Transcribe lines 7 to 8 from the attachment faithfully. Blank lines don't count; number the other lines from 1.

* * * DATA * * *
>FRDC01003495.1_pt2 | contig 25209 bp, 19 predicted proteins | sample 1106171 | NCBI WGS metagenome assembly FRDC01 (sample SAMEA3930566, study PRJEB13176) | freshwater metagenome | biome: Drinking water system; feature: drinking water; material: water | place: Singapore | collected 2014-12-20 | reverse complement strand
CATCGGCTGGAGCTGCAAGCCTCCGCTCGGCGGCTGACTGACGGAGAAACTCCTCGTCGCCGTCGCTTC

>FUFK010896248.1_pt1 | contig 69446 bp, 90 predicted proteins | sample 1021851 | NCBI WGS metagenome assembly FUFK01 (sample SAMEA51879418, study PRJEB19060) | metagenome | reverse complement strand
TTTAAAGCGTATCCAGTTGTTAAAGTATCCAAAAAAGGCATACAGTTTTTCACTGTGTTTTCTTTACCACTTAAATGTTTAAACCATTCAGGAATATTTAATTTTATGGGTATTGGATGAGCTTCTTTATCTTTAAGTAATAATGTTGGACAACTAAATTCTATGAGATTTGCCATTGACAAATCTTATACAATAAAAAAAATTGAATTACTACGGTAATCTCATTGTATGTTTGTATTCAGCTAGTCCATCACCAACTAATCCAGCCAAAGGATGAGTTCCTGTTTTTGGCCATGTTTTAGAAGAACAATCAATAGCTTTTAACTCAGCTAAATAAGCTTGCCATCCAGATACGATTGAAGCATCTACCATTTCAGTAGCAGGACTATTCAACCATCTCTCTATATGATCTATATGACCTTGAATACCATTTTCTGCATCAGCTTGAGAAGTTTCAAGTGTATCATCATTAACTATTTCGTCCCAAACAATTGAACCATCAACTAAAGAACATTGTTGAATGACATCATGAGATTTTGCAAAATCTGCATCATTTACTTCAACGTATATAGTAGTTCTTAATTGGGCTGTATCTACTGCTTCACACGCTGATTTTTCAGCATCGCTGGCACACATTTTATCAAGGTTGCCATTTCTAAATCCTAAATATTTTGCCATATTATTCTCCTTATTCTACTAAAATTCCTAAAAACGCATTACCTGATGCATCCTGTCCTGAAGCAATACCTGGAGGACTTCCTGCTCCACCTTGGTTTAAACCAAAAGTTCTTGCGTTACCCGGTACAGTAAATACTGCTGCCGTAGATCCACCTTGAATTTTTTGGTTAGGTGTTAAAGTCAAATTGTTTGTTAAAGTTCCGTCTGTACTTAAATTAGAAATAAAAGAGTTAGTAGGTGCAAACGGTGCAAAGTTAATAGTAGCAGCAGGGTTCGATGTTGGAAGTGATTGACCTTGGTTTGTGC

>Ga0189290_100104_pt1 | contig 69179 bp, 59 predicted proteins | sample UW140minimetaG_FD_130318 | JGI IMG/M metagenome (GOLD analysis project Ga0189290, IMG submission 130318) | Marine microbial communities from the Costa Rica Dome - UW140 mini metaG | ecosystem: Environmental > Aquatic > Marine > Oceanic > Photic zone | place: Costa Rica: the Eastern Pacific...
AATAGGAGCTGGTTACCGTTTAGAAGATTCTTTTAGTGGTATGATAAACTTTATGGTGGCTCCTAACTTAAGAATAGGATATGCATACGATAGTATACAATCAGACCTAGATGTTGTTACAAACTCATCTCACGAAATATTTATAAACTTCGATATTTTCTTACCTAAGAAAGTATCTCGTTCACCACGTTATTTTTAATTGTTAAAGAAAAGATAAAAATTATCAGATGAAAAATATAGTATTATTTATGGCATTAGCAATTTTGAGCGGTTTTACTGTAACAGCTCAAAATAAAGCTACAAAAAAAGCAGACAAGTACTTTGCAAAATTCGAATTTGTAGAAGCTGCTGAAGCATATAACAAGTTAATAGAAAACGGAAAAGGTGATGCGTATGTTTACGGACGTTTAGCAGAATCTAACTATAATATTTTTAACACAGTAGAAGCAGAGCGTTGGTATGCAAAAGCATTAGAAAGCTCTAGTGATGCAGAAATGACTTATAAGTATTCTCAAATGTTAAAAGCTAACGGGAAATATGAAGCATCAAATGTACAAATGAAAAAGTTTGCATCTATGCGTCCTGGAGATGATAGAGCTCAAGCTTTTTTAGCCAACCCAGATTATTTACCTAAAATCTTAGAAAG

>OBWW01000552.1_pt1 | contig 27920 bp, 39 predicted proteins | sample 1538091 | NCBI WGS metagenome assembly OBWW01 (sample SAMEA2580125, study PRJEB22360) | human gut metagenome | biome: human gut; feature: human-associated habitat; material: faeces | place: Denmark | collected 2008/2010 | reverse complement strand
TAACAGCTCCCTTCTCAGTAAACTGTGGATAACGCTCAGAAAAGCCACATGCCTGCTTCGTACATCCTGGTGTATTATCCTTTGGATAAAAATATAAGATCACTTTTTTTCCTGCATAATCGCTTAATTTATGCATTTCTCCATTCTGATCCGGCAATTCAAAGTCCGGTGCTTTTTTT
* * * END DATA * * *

>OBWW01000552.1_pt1 | contig 27920 bp, 39 predicted proteins | sample 1538091 | NCBI WGS metagenome assembly OBWW01 (sample SAMEA2580125, study PRJEB22360) | human gut metagenome | biome: human gut; feature: human-associated habitat; material: faeces | place: Denmark | collected 2008/2010 | reverse complement strand
TAACAGCTCCCTTCTCAGTAAACTGTGGATAACGCTCAGAAAAGCCACATGCCTGCTTCGTACATCCTGGTGTATTATCCTTTGGATAAAAATATAAGATCACTTTTTTTCCTGCATAATCGCTTAATTTATGCATTTCTCCATTCTGATCCGGCAATTCAAAGTCCGGTGCTTTTTTT